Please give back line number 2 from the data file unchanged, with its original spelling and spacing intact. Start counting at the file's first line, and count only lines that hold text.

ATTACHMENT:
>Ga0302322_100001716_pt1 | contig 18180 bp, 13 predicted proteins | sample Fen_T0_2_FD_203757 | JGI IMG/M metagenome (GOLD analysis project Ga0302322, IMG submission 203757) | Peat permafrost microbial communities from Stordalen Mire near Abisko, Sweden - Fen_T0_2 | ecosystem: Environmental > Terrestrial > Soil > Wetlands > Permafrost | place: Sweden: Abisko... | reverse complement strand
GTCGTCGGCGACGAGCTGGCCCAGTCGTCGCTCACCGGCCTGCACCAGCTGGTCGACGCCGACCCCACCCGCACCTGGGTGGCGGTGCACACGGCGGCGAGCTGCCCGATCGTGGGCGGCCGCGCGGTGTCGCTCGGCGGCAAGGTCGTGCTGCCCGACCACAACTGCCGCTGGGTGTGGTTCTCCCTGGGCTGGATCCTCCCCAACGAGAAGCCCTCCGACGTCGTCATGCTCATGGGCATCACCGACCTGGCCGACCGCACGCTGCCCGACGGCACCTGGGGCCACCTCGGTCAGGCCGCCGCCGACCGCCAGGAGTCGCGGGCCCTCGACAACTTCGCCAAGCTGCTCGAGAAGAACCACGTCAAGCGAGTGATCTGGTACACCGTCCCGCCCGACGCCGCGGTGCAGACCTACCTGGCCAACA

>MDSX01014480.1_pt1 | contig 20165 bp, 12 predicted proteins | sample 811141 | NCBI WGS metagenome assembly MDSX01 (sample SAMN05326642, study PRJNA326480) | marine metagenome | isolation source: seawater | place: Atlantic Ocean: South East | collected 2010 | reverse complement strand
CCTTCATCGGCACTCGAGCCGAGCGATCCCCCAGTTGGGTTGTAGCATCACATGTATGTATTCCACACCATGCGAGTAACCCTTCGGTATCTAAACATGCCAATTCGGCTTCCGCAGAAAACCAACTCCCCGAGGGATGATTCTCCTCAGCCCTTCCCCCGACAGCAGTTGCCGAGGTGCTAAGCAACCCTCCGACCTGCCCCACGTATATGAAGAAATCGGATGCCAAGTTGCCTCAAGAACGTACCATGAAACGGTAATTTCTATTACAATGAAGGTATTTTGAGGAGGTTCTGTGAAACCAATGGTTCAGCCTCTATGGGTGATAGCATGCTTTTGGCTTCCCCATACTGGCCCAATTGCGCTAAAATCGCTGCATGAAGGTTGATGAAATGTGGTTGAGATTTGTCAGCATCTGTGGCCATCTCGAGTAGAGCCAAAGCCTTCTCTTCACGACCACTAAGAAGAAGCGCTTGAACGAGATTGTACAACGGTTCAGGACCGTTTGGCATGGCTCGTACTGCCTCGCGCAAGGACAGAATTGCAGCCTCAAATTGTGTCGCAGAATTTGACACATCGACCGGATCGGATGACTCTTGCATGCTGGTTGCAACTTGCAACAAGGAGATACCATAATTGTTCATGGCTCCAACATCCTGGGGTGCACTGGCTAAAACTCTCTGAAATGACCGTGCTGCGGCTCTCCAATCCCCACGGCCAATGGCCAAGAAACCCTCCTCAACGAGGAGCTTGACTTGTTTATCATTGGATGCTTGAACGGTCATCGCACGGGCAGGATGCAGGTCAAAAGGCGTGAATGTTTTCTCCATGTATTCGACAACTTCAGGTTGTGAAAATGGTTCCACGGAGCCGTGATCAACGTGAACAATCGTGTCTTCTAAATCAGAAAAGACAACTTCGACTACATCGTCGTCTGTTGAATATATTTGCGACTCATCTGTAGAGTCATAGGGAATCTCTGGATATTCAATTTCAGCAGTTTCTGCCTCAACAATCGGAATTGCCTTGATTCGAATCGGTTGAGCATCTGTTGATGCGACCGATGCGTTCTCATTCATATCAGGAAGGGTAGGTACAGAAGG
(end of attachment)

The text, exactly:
GTCGTCGGCGACGAGCTGGCCCAGTCGTCGCTCACCGGCCTGCACCAGCTGGTCGACGCCGACCCCACCCGCACCTGGGTGGCGGTGCACACGGCGGCGAGCTGCCCGATCGTGGGCGGCCGCGCGGTGTCGCTCGGCGGCAAGGTCGTGCTGCCCGACCACAACTGCCGCTGGGTGTGGTTCTCCCTGGGCTGGATCCTCCCCAACGAGAAGCCCTCCGACGTCGTCATGCTCATGGGCATCACCGACCTGGCCGACCGCACGCTGCCCGACGGCACCTGGGGCCACCTCGGTCAGGCCGCCGCCGACCGCCAGGAGTCGCGGGCCCTCGACAACTTCGCCAAGCTGCTCGAGAAGAACCACGTCAAGCGAGTGATCTGGTACACCGTCCCGCCCGACGCCGCGGTGCAGACCTACCTGGCCAACA